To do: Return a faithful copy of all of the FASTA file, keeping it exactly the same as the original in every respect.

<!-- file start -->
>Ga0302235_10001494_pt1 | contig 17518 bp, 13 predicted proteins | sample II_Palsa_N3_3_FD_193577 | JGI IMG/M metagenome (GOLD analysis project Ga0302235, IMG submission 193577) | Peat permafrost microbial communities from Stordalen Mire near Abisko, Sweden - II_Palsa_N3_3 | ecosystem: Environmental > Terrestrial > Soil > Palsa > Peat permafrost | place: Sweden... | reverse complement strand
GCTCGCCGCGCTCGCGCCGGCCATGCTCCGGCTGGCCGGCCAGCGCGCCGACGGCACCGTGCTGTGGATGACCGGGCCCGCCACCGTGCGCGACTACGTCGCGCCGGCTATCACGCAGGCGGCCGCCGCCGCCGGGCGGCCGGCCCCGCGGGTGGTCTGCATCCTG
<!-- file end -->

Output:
>Ga0302235_10001494_pt1 | contig 17518 bp, 13 predicted proteins | sample II_Palsa_N3_3_FD_193577 | JGI IMG/M metagenome (GOLD analysis project Ga0302235, IMG submission 193577) | Peat permafrost microbial communities from Stordalen Mire near Abisko, Sweden - II_Palsa_N3_3 | ecosystem: Environmental > Terrestrial > Soil > Palsa > Peat permafrost | place: Sweden... | reverse complement strand
GCTCGCCGCGCTCGCGCCGGCCATGCTCCGGCTGGCCGGCCAGCGCGCCGACGGCACCGTGCTGTGGATGACCGGGCCCGCCACCGTGCGCGACTACGTCGCGCCGGCTATCACGCAGGCGGCCGCCGCCGCCGGGCGGCCGGCCCCGCGGGTGGTCTGCATCCTG